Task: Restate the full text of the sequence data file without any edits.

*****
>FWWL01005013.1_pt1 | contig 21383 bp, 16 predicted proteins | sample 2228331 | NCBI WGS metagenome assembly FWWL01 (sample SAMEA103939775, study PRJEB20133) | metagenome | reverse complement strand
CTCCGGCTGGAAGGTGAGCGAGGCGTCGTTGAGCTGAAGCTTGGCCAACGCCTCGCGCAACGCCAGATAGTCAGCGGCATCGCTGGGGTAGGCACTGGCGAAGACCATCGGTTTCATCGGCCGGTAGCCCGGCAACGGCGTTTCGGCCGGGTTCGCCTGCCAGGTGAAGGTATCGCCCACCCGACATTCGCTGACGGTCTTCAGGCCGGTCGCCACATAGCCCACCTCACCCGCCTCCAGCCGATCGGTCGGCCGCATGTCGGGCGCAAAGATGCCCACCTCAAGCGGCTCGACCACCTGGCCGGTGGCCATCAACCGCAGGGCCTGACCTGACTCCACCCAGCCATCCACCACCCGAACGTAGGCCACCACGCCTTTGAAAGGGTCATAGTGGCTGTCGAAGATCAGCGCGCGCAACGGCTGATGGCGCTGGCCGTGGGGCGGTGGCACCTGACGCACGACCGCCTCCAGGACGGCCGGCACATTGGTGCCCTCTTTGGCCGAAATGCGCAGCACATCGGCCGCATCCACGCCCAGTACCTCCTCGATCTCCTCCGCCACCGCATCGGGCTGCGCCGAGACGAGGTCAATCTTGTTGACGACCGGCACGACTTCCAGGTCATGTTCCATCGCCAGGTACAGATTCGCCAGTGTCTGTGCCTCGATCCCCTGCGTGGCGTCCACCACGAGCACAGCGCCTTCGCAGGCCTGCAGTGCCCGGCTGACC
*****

>FWWL01005013.1_pt1 | contig 21383 bp, 16 predicted proteins | sample 2228331 | NCBI WGS metagenome assembly FWWL01 (sample SAMEA103939775, study PRJEB20133) | metagenome | reverse complement strand
CTCCGGCTGGAAGGTGAGCGAGGCGTCGTTGAGCTGAAGCTTGGCCAACGCCTCGCGCAACGCCAGATAGTCAGCGGCATCGCTGGGGTAGGCACTGGCGAAGACCATCGGTTTCATCGGCCGGTAGCCCGGCAACGGCGTTTCGGCCGGGTTCGCCTGCCAGGTGAAGGTATCGCCCACCCGACATTCGCTGACGGTCTTCAGGCCGGTCGCCACATAGCCCACCTCACCCGCCTCCAGCCGATCGGTCGGCCGCATGTCGGGCGCAAAGATGCCCACCTCAAGCGGCTCGACCACCTGGCCGGTGGCCATCAACCGCAGGGCCTGACCTGACTCCACCCAGCCATCCACCACCCGAACGTAGGCCACCACGCCTTTGAAAGGGTCATAGTGGCTGTCGAAGATCAGCGCGCGCAACGGCTGATGGCGCTGGCCGTGGGGCGGTGGCACCTGACGCACGACCGCCTCCAGGACGGCCGGCACATTGGTGCCCTCTTTGGCCGAAATGCGCAGCACATCGGCCGCATCCACGCCCAGTACCTCCTCGATCTCCTCCGCCACCGCATCGGGCTGCGCCGAGACGAGGTCAATCTTGTTGACGACCGGCACGACTTCCAGGTCATGTTCCATCGCCAGGTACAGATTCGCCAGTGTCTGTGCCTCGATCCCCTGCGTGGCGTCCACCACGAGCACAGCGCCTTCGCAGGCCTGCAGTGCCCGGCTGACC